Here we go again…
These were the words that rang in my skull when I recently read mad cow disease had once more reared its nutty head, this time in Central California. I was here in 2008 when the whole nation of South Korea suffered a mega-kiniption over the perceived “health risks” of American beef. I saw the million-student marches on TV and witnessed a couple here in Busan, firsthand. It was a heady paranoid time. Rumors were mongered and the tactics of fear were hurled around like baseballs. What was to be believed? Were Koreans really more genetically prone to the disease, as a major television news program purported? Did the bony parts that Koreans like to eat (spine, tail) contain MORE of the virus? Or was this some nefarious plot by the American government to POISON the Korean people, as my girlfriend at the time (now ex) fervently believed? After all, she had read it on the internet.
What quickly became apparent to me was that, beneath all the panic and hyperventilating babble about safety concerns, this whole thing was political. It was a calculated push by Korea’s left to cripple the newly-elected government of conservative Lee Myung-bak. They hated the guy (still do) and went after him with a full court press. Even more than that, this beef about beef boiled down to one thing: Good ol’ fashioned anti-Americanism. I attended a couple of the rallies and saw all that I needed to see: Huge placards of scary, evil looking cows, on which was painted the garish Stars and Stripes. The whole debate may have been cloaked in “public safety”, but the subtext was clear:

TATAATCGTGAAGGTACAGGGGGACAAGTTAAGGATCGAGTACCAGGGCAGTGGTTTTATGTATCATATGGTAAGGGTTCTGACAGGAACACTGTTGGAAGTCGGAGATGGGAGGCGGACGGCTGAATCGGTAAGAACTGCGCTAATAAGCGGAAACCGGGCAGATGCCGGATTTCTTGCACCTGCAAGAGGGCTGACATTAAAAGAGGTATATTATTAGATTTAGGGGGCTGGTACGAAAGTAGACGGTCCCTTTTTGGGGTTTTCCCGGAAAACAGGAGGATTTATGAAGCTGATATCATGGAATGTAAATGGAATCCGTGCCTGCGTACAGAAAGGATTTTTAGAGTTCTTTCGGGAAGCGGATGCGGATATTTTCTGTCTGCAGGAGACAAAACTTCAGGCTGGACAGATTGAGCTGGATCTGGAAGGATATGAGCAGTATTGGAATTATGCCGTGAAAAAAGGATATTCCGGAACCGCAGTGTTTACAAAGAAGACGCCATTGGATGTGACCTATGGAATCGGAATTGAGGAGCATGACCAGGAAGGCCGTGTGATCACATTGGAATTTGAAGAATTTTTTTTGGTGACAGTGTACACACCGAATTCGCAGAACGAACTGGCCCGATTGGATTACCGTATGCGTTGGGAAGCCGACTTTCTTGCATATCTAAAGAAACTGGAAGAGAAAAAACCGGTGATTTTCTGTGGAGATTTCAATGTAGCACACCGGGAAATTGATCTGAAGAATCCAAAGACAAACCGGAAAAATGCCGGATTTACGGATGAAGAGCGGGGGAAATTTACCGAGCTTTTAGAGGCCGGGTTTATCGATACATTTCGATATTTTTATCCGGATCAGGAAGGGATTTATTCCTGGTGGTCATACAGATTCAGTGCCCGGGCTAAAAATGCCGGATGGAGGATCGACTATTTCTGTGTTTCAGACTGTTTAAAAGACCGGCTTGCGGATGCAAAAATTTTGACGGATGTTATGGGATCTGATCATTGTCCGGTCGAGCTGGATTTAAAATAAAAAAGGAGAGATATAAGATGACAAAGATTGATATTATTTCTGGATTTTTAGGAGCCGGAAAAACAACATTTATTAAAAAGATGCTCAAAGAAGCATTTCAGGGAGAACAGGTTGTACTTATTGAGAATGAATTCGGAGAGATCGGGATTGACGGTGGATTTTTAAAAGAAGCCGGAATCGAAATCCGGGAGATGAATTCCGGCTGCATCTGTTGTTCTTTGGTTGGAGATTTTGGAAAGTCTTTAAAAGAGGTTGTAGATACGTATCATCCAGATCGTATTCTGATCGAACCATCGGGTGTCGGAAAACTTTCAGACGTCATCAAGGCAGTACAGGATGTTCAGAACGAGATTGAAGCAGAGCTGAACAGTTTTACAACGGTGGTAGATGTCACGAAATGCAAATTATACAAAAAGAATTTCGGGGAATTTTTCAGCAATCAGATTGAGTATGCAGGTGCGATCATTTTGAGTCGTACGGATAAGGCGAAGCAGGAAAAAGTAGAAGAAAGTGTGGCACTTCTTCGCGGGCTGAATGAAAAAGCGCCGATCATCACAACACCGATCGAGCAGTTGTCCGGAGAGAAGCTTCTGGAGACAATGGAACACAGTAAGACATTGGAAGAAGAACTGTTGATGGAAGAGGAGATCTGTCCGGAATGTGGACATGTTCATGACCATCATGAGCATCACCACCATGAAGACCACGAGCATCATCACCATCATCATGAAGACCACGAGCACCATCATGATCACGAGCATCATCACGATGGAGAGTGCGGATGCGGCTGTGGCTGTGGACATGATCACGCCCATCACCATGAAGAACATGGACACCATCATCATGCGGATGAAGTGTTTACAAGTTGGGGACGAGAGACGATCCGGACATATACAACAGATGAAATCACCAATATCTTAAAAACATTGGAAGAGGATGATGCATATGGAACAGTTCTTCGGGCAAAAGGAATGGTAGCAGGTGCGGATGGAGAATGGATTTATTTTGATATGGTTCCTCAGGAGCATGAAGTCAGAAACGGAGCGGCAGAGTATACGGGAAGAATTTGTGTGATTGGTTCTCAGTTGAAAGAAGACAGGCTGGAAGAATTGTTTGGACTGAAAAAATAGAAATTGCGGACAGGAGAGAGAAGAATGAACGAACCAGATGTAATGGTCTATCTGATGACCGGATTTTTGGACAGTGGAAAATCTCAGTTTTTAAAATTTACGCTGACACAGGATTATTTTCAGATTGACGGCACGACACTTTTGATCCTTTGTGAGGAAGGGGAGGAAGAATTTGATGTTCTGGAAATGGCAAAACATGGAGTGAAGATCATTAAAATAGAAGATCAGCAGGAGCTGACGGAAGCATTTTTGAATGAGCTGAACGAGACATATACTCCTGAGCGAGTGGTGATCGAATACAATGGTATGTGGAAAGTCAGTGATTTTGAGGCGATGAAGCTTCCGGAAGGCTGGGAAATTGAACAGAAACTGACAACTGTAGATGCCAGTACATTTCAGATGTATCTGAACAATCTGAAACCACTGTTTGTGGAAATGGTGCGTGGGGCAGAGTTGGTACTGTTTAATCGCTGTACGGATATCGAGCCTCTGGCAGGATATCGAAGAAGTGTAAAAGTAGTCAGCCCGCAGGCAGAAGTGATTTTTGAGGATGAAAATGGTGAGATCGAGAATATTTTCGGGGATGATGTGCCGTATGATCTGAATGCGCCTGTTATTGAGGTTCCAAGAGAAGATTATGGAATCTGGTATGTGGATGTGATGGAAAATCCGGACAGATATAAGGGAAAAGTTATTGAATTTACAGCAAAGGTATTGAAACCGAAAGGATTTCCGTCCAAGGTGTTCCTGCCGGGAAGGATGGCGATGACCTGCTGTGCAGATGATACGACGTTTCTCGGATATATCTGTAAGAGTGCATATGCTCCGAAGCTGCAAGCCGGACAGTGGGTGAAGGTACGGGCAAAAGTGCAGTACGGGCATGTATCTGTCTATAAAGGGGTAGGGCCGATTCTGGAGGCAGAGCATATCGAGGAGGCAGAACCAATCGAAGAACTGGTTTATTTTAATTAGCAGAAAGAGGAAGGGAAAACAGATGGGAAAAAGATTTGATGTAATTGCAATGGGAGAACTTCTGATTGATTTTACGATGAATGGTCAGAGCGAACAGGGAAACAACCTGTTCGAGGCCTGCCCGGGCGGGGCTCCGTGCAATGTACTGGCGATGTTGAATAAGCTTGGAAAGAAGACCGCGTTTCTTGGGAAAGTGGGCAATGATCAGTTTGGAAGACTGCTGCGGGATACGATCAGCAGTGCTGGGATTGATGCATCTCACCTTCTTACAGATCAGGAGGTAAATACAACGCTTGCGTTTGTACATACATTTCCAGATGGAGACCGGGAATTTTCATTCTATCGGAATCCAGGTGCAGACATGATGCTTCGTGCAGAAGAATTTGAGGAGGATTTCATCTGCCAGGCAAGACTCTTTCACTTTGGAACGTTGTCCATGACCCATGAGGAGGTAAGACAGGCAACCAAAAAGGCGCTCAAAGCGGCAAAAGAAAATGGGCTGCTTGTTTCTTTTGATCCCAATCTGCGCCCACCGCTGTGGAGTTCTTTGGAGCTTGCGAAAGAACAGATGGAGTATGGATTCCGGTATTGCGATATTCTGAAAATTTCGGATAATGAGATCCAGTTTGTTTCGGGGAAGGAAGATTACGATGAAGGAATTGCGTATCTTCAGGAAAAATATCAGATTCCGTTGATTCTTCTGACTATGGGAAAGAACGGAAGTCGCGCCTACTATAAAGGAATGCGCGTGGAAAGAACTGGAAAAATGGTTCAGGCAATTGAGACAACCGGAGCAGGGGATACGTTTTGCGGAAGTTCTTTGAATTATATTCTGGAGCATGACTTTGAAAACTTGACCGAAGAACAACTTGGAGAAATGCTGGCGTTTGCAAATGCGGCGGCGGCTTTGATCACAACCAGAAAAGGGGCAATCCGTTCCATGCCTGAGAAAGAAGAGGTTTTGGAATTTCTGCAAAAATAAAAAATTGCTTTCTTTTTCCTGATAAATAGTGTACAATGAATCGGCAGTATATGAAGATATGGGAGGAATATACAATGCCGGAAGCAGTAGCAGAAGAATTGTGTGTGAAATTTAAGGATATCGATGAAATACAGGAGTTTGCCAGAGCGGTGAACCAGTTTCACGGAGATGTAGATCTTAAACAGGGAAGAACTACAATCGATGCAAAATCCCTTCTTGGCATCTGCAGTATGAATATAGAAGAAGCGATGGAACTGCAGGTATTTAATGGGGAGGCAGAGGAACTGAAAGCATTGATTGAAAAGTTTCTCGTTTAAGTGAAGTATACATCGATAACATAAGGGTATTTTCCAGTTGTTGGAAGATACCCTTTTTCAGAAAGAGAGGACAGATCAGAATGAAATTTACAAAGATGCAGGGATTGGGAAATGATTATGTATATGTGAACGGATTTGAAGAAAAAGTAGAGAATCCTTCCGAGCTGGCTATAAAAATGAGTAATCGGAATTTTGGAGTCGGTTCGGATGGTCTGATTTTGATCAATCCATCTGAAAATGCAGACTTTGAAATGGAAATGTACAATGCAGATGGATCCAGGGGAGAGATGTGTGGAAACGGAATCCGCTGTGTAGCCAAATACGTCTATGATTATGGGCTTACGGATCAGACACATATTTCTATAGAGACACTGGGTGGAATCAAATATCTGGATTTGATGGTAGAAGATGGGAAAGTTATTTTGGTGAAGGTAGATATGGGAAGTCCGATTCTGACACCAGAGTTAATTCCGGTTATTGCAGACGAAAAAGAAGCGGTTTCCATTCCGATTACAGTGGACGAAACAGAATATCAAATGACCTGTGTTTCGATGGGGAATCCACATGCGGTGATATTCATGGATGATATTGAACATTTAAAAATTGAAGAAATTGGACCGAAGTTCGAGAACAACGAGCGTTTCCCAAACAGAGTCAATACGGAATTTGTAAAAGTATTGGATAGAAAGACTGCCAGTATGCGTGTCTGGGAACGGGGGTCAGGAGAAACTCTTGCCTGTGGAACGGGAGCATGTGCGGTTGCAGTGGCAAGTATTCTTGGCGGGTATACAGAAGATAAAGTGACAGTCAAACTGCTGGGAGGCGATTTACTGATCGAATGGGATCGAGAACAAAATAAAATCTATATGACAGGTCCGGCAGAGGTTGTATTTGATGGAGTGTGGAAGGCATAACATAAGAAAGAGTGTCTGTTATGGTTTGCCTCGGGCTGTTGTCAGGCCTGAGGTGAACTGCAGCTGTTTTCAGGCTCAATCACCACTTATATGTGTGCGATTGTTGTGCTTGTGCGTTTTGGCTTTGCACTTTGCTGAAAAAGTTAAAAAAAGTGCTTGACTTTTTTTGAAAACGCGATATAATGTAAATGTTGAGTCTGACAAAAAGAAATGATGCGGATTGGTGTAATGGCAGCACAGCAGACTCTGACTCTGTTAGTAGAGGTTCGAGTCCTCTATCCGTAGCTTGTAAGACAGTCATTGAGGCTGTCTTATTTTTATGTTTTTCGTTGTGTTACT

Big bad America is going to overwhelm and pollute small, pure Korea. They are the enemy.
I’m no a rah-rah American. I’m the last guy to wrap myself in the flag. Anybody who knows me or has read anything I’ve written can attest to that (drunken Facebook screeds against capitalism, anyone?). But there is something about living in a foreign country, something about expat life that can turn even the biggest Chomskyite into a pro-US firebrand, at times.
Part of it is the constant barrage of anti-Americanism that we gotta deal with–not just from the locals–but from other expats as well. I came here under the the reign of the uber-despised GW Bush and after a while, I got sick of AGREEING with these guys. And more than that, I came to realize that many people who bag on America possess half-baked ideas and utilize even more undercooked arguments. You know the type: they start in on politics and come after America, and then go on to pin 100 percent of the world’s ills on the USA, while giving every other nation and government–no matter how odious–a pass. Meeting this douchestain one too many times tempered my liberalism, at least while out of the country.